Feds eye plan to make Internet snooping easier

The Obama Administration is reportedly considering a statute that would make it easier for federal authorities to intercept communications over services such as Facebook, Skype and BlackBerry

The Obama Administration is reportedly considering a statute that would make it easier for federal authorities to intercept communications over services such as Facebook, Skype and BlackBerry -- an idea that's stoking anxiety within the privacy community.

The measure would force Internet companies that provide communications services to add in capabilities allowing federal authorities to intercept any messages on their networks, and to unscramble encrypted ones, the New York Times reported today .

The idea is being driven by law enforcement authorities worried that their ability to wiretap criminal and terrorism suspects is being eroded as more communications take place online rather than by phone.

A bill outlining the requirements could go to lawmakers sometime next year, the Times said.

Under the existing Communications Assistance to Law Enforcement Act (CALEA), telecommunications providers are already required to provide interception capabilities to federal law enforcement officials. The new proposals would extend that capability to the Internet.

The growing use of peer-to-peer services such as Skype and encrypted e-mail services on Research In Motion (RIM)'s BlackBerry is making it harder for federal authorities to pursue criminal suspects on the Internet, the newspaper reported.

The FBI did not immediately respond to a Computerworld request for comment.

Marc Rotenberg, president of the Electronic Privacy Information Center (EPIC) in Washington, said that any mandate requiring Internet companies to enable federal wiretapping is a very bad idea.

"It's an outrageous plan for a variety of reasons," Rotenberg said. Since CALEA went into effect, law enforcement authorities have steadily assumed new surveillance capabilities through new laws and technologies, he said.

Tools such as the Foreign Intelligence Surveillance Act (FISA) and National Security Letters (NSL), for instance, have already greatly broadened federal authority to intercept communications. At the same time, the standards for issuing warrants for wiretaps have also been lowered in recent years, Rotenberg said.

"We no longer have the checks and balances that existed 12 to 15 years ago," he said. Any attempt to further expand federal authority into the Internet realm is a "frightening prospect."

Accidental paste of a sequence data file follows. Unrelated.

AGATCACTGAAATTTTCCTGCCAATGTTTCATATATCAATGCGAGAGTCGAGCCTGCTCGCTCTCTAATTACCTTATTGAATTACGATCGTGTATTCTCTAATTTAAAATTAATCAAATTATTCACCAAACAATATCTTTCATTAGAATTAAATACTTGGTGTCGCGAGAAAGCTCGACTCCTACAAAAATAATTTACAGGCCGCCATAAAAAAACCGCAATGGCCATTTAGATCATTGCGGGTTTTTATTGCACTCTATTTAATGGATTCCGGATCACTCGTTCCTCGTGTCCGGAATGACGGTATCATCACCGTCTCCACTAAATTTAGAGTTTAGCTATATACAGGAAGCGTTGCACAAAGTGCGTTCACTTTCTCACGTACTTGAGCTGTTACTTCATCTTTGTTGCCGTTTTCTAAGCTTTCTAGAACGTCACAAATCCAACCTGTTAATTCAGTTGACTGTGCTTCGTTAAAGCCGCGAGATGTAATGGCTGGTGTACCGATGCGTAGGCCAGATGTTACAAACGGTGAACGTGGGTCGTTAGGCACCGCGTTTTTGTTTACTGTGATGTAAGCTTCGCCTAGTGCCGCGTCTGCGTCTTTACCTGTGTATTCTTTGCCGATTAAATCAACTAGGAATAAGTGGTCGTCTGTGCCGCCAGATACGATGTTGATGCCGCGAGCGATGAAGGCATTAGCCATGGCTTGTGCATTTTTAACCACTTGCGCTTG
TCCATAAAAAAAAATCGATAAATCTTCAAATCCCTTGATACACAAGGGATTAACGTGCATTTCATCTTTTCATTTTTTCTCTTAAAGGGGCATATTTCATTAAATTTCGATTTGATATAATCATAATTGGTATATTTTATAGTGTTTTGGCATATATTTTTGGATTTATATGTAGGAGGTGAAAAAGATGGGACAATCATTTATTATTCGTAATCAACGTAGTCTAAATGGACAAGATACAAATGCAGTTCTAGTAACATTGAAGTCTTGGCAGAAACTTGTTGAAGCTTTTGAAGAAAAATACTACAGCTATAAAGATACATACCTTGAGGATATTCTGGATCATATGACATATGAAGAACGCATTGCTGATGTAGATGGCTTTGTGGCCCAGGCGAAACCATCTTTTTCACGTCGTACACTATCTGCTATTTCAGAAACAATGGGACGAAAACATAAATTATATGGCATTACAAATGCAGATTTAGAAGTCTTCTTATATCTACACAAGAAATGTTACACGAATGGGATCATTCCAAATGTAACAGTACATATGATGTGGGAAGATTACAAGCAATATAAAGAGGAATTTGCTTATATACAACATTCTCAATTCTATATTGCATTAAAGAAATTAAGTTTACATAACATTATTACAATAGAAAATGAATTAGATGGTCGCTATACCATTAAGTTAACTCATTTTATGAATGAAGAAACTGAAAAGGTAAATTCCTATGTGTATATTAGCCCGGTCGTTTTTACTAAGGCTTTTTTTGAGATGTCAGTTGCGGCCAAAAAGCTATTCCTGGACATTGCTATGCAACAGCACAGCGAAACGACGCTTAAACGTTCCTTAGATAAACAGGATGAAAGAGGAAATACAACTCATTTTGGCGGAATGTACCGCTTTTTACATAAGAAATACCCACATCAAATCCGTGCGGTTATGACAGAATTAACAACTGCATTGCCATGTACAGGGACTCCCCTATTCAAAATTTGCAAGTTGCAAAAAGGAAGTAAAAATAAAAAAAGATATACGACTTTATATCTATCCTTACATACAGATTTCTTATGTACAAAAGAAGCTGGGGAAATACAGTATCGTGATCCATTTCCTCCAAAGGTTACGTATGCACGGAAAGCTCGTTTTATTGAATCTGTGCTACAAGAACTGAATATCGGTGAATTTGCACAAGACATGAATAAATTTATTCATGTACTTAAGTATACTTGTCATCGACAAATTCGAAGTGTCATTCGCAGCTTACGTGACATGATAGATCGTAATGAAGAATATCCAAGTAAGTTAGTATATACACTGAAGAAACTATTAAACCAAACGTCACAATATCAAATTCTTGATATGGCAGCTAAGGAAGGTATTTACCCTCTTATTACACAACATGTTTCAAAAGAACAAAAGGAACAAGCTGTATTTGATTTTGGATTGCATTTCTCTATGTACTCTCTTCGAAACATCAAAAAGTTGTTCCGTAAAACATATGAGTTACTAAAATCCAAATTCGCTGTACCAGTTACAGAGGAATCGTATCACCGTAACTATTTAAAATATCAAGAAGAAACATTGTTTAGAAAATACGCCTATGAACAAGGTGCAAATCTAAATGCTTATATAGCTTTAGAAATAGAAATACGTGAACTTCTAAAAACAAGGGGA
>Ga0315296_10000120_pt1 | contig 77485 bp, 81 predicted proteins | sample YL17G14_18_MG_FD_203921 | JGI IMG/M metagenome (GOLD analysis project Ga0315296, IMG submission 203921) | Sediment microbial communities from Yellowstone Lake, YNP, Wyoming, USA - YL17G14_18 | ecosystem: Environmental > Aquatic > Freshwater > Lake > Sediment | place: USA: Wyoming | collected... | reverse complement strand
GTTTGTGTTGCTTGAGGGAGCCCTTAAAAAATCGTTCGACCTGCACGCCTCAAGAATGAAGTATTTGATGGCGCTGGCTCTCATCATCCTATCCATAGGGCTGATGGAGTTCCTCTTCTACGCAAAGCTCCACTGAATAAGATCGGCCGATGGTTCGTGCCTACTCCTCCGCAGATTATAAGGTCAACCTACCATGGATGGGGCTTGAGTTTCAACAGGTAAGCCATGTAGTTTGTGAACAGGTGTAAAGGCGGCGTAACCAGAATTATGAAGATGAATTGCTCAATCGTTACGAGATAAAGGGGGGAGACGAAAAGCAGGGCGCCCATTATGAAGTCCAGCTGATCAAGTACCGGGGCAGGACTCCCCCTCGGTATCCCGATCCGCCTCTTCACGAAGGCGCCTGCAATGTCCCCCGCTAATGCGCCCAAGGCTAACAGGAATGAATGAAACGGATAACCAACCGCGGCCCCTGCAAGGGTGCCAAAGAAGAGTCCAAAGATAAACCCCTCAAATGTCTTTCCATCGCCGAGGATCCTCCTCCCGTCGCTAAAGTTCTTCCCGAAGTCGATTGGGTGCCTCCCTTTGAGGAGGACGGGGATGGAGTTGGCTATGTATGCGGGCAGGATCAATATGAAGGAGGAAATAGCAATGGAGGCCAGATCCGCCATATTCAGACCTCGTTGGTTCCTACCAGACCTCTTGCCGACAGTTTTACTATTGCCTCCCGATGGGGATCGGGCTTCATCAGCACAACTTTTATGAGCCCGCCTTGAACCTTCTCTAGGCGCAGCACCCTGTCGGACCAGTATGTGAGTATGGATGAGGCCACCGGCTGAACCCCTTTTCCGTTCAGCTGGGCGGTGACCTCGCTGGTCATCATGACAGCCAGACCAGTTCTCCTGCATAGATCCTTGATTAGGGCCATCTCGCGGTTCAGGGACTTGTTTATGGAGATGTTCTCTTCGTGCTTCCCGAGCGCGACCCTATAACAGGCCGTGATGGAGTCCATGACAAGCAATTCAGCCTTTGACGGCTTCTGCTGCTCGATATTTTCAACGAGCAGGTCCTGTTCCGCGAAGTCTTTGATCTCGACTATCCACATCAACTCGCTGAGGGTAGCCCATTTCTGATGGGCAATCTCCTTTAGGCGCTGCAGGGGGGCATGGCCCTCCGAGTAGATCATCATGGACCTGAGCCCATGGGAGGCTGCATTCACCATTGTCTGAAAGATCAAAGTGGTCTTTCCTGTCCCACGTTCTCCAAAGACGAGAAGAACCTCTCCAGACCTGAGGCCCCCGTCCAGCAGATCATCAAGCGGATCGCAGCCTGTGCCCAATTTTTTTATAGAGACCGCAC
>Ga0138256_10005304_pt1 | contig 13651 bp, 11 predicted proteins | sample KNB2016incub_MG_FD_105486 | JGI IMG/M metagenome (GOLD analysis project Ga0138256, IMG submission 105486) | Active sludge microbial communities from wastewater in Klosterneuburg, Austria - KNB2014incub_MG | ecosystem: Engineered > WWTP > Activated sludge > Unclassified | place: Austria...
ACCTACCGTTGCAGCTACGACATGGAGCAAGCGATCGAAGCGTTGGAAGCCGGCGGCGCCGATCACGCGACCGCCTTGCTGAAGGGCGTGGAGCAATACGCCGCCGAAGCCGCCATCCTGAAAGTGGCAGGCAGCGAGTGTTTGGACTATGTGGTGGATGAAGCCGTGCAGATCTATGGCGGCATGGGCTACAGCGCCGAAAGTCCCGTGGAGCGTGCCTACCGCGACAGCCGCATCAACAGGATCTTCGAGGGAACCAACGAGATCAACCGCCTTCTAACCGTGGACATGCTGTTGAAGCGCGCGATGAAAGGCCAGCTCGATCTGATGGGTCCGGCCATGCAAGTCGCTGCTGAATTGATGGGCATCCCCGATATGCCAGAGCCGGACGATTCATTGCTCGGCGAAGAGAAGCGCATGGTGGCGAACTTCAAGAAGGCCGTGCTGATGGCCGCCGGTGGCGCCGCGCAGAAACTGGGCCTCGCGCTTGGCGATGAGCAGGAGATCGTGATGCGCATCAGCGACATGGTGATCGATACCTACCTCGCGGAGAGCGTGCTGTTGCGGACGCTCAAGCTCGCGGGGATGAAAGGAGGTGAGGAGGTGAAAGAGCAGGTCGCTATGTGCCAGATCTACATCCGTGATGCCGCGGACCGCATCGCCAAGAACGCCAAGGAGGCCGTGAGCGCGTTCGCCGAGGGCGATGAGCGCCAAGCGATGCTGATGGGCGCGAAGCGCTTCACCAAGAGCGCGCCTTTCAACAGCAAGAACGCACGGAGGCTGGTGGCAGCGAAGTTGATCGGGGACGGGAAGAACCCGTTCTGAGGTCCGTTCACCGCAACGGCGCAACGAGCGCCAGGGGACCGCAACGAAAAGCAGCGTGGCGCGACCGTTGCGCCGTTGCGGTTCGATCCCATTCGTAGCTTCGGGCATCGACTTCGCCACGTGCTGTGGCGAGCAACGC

But Ira Winkler, president of the Internet Security Advisors Group and a Computerworld columnist, said that many privacy concerns are overstated. What the U.S. is seeking to do is something that other countries have been doing as well, he said. "There's nothing outrageous about the U.S. [authorities] saying they want to have the ability to enforce their laws."

Rather than being worried about government's ability to intercept communications for legitimate law enforcement purposes, the real concern should be over continued compromise of personal data online, he said. "Where's the outrage when Facebook and others allow themselves to get hacked into" and personal data gets into the hands of criminals, he said. "I am more concerned about criminals than about the abuse potential by the U.S. government."

News of the proposed regulations in the U.S highlights the growing anxiety among governments about the use of online communication services and encrypted e-mail as the main channel for all sorts of communications.

The governments in India, the United Arab Emirates and Saudi Arabia are already in a running battle with RIM over the company's BlackBerry service. Both have asked RIM to either disable its service in their countries or to provide a way for law enforcement authorities to intercept and read encrypted BlackBerry communications.

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Jaikumar Vijayan

Computerworld (US)
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